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Donning fake beard, Fisk relishes return in Game 6

Donning fake beard, Fisk relishes return in Game 6

Donning fake beard, Fisk relishes return in Game 6

BOSTON -- Carlton Fisk remembers a lot about the game that ended with his famous home run off the left-field foul pole in the 1975 World Series.

Fisk remembers how drama-filled the innings were leading up to that 12th-inning at-bat in Game 6. He remembers the Red Sox being ahead and behind and tied with the Reds in a back-and-forth contest that exhausted him by the end of the ninth. Fisk remembers standing in the on-deck circle with Fred Lynn to begin the 12th.

But the one thing that sticks out in Fisk's mind is Pete Rose blathering to him as he dug in the previous inning.

"He came up to the plate all excited," Fisk recalled. "'Isn't this the best game you've ever played in? I've never played in a game like this before. This is the greatest game.' [It was] about the time I was falling asleep, because it was way past my bedtime. And then I kind of realized, 'This is a pretty great game.'"

Indeed, it was a pretty great game, one that is very much alive in the memories of longtime Red Sox fans and is still considered one of the greatest moments in team history, even with the two World Series championships they won in more modern times. Fisk's at-bat, and his animated gestures as he tried to will his home run to stay fair, is a permanent highlight in Beantown. It was a Game 6 for the ages, and a happy one for a fanbase that has also been haunted by that particular number.

It was no coincidence that the Red Sox brought back their Hall of Fame catcher to throw out the ceremonial first pitch prior to this Game 6. Boston returned to Fenway needing one more win to capture the title, and if there is such thing as Game 6 karma, it was on full display during pregame ceremonies. Fisk -- who donned a fake beard prior to throwing his pitch -- was joined on the mound by Luis Tiant, who was 2-0 in the 1975 World Series.

Fisk remembered feeling like he had something working for him heading into his 12th inning at-bat that fateful night at Fenway in '75. Standing on deck, he said to Lynn, "Freddy, I'm going to hit one off the wall. Drive me in."

"He said, 'Yeah, that sounds great to me,'" Fisk recalled. "Then two pitches later, it was off the foul pole. When I hit it, I knew it was high enough, I knew it was long enough, but I didn't know if it was going to stay fair. And then it did, which was pretty sweet."

Fisk hasn't had a lot of facetime during pregame ceremonies, but to no fault of his or the Red Sox's front-office organizers. The previous series simply didn't last long enough for his turn to come up, and in that respect, he was glad the current Red Sox-Cardinals faceoff stretched out a bit.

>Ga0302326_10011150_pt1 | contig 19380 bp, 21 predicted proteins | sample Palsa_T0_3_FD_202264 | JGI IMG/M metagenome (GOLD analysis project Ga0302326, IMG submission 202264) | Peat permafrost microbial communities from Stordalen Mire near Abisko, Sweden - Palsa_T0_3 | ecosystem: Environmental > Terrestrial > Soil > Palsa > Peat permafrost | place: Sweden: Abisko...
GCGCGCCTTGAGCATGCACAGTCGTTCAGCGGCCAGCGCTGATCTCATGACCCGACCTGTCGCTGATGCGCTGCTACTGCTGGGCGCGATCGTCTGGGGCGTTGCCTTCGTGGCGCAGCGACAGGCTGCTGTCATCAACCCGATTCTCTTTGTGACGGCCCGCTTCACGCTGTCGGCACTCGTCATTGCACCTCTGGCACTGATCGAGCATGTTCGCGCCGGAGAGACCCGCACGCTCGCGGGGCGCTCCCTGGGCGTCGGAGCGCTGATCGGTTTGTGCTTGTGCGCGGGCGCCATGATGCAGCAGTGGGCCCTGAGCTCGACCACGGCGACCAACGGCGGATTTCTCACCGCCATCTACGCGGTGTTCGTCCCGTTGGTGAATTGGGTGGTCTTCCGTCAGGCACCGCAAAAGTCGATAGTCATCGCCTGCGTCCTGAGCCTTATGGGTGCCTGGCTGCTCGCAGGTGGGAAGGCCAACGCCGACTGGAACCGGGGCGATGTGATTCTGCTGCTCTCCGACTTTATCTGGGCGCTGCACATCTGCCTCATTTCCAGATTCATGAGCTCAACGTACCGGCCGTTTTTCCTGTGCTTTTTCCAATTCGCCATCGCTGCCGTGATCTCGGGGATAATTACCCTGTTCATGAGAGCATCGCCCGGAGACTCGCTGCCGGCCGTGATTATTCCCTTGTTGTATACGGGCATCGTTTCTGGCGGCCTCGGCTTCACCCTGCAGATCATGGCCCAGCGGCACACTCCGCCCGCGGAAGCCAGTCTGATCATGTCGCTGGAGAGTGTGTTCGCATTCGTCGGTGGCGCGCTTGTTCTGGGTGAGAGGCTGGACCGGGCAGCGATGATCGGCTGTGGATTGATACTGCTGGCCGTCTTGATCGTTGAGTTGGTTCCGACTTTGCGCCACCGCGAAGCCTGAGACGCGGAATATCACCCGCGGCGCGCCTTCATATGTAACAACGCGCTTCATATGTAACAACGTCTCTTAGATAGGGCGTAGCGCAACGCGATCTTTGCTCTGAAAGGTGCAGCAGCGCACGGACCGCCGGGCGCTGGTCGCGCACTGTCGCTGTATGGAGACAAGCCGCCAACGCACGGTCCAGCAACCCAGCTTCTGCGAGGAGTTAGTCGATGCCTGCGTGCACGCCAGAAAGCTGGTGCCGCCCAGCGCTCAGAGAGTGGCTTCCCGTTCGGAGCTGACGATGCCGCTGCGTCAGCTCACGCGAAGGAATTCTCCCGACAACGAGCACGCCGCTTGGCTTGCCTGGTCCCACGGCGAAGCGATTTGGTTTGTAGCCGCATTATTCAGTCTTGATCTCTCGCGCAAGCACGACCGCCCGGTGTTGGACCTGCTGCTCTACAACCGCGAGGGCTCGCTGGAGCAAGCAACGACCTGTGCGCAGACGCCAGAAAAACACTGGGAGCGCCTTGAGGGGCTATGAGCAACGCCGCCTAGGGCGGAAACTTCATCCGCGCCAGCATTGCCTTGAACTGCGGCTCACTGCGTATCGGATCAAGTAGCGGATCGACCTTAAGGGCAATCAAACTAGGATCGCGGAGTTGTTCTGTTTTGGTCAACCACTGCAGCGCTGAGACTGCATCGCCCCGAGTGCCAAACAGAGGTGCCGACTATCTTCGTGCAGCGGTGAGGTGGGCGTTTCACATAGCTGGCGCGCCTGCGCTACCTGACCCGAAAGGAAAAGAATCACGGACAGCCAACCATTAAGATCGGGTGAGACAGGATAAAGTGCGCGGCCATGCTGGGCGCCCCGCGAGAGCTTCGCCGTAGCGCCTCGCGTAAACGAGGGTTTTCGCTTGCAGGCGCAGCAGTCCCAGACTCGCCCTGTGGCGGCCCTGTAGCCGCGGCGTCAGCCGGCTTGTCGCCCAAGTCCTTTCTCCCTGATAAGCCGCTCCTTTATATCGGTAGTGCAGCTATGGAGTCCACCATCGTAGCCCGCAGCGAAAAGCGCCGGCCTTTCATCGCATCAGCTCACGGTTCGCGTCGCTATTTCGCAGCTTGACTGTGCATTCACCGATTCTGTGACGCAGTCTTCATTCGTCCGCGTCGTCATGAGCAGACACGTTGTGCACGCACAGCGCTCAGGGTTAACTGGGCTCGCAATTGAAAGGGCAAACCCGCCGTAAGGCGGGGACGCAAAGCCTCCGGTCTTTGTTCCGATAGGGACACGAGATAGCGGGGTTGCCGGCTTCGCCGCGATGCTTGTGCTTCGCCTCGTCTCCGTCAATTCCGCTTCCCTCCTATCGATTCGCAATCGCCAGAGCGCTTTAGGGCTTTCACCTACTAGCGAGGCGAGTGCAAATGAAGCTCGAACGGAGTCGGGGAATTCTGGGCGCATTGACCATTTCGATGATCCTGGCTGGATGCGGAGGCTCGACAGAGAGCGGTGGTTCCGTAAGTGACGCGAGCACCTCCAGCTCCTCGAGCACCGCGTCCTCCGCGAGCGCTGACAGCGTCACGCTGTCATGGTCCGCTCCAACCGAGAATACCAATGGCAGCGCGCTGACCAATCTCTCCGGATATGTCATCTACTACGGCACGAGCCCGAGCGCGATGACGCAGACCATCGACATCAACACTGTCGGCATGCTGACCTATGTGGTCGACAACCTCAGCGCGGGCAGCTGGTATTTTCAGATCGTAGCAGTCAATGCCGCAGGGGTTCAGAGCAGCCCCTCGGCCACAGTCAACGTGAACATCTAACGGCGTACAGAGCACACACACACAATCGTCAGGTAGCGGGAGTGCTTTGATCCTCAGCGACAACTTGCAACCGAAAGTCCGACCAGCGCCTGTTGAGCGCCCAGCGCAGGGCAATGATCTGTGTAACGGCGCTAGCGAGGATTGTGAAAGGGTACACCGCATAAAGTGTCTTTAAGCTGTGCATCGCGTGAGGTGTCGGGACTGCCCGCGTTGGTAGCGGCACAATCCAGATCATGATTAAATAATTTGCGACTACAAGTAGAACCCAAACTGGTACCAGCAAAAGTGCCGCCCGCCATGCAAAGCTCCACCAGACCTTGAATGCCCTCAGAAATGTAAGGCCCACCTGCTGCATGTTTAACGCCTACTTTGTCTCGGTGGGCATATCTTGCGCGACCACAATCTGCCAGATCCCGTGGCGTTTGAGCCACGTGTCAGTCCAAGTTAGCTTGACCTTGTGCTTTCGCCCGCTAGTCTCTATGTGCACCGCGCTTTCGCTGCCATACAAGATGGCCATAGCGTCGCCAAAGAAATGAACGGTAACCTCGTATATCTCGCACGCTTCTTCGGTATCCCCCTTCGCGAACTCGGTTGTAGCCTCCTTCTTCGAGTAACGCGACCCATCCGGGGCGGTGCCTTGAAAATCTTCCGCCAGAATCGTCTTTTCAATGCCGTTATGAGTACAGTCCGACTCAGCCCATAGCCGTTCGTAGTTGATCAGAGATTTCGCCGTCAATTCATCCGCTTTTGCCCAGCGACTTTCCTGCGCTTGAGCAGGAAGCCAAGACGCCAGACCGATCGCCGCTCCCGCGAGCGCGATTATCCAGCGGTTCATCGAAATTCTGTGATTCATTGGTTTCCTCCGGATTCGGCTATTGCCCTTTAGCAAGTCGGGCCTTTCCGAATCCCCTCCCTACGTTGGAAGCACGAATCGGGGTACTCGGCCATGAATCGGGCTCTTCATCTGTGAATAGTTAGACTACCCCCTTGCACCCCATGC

"I was supposed to throw out the first pitch in the sixth game against the Cardinals in '04; there was no sixth game," Fisk quipped. "I was supposed to throw out the first pitch in the sixth game against the Rockies in '07, and they won in four games. Now I'm saying, 'OK, why don't you lose a couple of games?'"

Fisk and Tiant weren't the only Boston staples asked to participate in the pregame ceremonies. Celtic band Dropkick Murphys, a local group that plays in venues all over the world, performed the national anthem, and they followed with their 2005 hit single, "I'm Shipping Up To Boston," complete with a group of five curly-haired dancing girls who put a modern twist on an old Irish jig.

The band's association with Boston and the Red Sox is also long and proud, especially through their charitable foundation, "The Claddagh Fund." Their revamp of the turn-of-the-century Red Sox rally song "Tessie" became the theme song for the team's 2004 World Series win. Dropkick Murphys played at Red Sox games multiple times in '04 and '07, and they played at this year's American League Championship Series clincher, with a perfect winning record at all those games.

Scheduled to performing "God Bless America" in the middle of the seventh inning was a quartet from the United States Air Force Heritage of America Band, including Master Sgt. Jennifer Dashnaw, Tech. Sgt. Quez Vasquez, Tech. Sgt. Niko Ellison and Staff Sgt. Rachel Webber.

Ten-year-old Jordan Laudani delivered the first ball to the mound with Hall of Famer and Red Sox Legend Jim Rice. Laudani, who is a member of the Watertown Boys & Girls Club, is in the fifth grade at Hosmer Elementary in Watertown, Mass.

Alyson Footer is a national correspondent for MLB.com. Follow her on Twitter @alysonfooter. This story was not subject to the approval of Major League Baseball or its clubs.

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{"content":["ws_a" ] }